The malware in question has not been documented previously, but it seems to be distributed through fake software crack sites and is targeting the users of major service providers, including Google, Facebook, Amazon, and Apple.

Researchers from Proofpoint named the malware CopperStealer. This is an actively developed password and cookie stealer containing a downloader feature that enables its operators to deliver additional malicious payloads to infected devices.

It looks like the threat actors behind this newly discovered malware have used compromised accounts to run malicious ads and deliver additional malware in subsequent malvertising campaigns.

How was the malware discovered?

In January “TheAnalyst“, shared on its Twitter account a sample that caught the researchers’ attention, helping them to uncover an actively developed password and cookie stealer with a downloader function, that targets Facebook and Instagram business and advertiser accounts.


 A dangerous malware does not need to be sophisticated.

CopperStealers is attacking by harvesting passwords saved in Google Chrome, Edge, Firefox, Yandex, and Opera web browsers, and it’s also able to retrieve the victims’ Facebook User Access Token by making use of stolen cookies.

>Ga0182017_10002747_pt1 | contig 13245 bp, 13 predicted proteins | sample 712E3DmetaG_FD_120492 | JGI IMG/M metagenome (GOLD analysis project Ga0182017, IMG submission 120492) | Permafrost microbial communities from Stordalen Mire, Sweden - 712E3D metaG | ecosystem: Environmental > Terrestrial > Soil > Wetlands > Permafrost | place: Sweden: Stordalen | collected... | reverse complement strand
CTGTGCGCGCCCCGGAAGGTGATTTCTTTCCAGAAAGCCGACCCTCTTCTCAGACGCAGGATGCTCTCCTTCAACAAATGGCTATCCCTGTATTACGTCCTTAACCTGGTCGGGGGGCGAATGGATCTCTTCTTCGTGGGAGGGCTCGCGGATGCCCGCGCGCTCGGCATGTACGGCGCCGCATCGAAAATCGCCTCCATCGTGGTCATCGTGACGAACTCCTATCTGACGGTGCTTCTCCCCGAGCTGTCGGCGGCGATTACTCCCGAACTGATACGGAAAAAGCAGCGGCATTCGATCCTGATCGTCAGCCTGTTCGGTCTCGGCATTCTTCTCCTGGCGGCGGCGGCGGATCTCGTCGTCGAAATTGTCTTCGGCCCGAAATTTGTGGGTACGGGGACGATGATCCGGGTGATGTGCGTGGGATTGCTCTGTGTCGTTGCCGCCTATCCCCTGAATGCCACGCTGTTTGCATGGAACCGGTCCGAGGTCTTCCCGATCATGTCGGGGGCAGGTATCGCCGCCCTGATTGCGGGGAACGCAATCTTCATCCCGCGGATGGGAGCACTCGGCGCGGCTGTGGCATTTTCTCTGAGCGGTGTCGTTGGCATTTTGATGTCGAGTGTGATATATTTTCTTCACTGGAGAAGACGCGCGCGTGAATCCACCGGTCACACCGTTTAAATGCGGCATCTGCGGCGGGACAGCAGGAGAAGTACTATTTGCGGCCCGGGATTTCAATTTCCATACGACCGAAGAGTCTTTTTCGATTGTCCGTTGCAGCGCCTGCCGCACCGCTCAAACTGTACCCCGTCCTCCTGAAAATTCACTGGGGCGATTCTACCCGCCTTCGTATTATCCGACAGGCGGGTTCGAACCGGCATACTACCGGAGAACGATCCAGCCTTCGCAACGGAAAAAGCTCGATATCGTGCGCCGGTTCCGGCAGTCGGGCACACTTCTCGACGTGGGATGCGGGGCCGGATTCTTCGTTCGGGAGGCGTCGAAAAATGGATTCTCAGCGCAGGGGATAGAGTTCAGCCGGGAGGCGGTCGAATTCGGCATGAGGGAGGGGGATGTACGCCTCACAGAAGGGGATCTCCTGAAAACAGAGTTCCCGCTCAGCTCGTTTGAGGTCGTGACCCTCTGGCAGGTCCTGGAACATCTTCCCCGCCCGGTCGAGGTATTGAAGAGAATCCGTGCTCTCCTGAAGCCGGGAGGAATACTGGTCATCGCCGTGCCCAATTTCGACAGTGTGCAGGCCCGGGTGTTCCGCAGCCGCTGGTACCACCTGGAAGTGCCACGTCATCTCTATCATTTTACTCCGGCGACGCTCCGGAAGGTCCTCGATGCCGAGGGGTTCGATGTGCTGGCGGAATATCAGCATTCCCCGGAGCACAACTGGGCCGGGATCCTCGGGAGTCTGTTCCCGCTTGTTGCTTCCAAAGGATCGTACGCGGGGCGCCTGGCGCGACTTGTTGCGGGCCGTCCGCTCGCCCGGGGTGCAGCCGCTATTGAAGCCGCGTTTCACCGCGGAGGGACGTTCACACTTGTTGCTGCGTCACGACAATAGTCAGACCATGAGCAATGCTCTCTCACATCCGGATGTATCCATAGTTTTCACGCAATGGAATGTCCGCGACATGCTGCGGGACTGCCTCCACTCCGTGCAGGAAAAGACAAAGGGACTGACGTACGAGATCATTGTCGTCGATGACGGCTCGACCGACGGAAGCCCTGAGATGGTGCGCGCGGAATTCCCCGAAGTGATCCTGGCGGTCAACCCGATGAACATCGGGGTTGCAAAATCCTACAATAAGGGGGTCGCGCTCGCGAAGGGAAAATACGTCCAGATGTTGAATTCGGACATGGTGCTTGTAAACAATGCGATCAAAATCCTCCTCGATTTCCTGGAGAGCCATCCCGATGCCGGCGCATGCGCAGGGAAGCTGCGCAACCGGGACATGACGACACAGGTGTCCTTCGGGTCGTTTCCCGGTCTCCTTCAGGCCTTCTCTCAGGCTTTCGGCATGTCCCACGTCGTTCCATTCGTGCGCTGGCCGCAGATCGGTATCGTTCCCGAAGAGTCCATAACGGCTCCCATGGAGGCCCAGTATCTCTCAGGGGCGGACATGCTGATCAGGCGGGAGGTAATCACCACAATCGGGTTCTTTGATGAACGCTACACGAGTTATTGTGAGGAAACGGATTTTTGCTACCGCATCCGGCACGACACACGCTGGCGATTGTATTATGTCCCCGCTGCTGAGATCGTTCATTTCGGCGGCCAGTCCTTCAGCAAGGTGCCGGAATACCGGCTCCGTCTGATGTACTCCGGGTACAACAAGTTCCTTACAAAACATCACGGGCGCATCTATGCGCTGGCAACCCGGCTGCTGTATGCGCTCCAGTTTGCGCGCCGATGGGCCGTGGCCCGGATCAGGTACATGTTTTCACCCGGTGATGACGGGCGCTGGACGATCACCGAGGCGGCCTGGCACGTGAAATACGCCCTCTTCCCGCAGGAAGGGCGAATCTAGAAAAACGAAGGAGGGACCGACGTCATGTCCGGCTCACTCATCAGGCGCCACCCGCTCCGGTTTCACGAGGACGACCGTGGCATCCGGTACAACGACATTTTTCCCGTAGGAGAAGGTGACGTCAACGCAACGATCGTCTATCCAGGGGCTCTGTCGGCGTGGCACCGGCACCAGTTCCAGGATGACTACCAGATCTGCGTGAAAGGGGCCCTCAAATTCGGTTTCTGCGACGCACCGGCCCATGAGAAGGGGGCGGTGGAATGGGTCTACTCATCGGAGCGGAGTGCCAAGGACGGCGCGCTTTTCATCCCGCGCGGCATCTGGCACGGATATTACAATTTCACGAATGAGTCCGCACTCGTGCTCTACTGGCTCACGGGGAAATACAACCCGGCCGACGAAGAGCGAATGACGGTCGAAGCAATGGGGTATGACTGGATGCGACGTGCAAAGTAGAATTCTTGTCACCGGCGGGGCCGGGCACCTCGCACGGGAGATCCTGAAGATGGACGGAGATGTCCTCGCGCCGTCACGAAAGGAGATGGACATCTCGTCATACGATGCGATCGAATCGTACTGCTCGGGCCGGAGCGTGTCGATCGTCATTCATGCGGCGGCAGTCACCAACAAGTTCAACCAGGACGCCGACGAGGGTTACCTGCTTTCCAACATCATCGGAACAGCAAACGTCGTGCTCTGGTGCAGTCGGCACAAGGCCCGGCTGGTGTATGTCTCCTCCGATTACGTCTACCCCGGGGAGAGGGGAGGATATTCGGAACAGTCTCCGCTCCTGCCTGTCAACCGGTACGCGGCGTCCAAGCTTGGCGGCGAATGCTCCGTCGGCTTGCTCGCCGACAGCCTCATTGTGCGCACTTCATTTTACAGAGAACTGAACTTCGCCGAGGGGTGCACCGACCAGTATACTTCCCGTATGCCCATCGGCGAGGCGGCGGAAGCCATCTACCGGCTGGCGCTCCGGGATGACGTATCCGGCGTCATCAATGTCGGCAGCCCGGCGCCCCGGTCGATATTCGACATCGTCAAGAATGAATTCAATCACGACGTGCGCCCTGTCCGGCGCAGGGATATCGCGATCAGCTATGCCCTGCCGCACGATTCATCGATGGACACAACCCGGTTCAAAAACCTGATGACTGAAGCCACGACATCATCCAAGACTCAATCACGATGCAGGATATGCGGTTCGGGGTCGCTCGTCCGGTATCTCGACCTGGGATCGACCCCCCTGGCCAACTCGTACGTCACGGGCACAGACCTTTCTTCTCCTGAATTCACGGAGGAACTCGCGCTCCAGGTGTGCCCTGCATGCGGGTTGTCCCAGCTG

While CopperStealer isn’t the most nefarious credential/account stealer in existence, it goes to show that even with basic capabilities, the overall impact can be large.


Fake software crack sites became distribution channels

The new malware is distributed through fake software crack sites and known malware distribution platforms such as keygenninja[.]com, piratewares[.]com, startcrack[.]com, and crackheap[.]net.

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It seems that two of the sites were sinkholed after discovering their connection to ongoing attempts to deliver malware and Potentially Unwanted Programs/Applications (PUP/PUA) software.

In the first 24 hours of operation, the sinkhole logged 69,992 HTTP Requests from 5,046 unique IP addresses originating from 159 countries representing 4,655 unique infections. Proofpoint said.

Credentials make the world go round when it comes to the current threat landscape and this shows the lengths that threat actors will take to steal valuable credential data.


Account stealing malware like this one are providing the scammers with the necessary tools for creating impersonation attacks and identity theft fraud.

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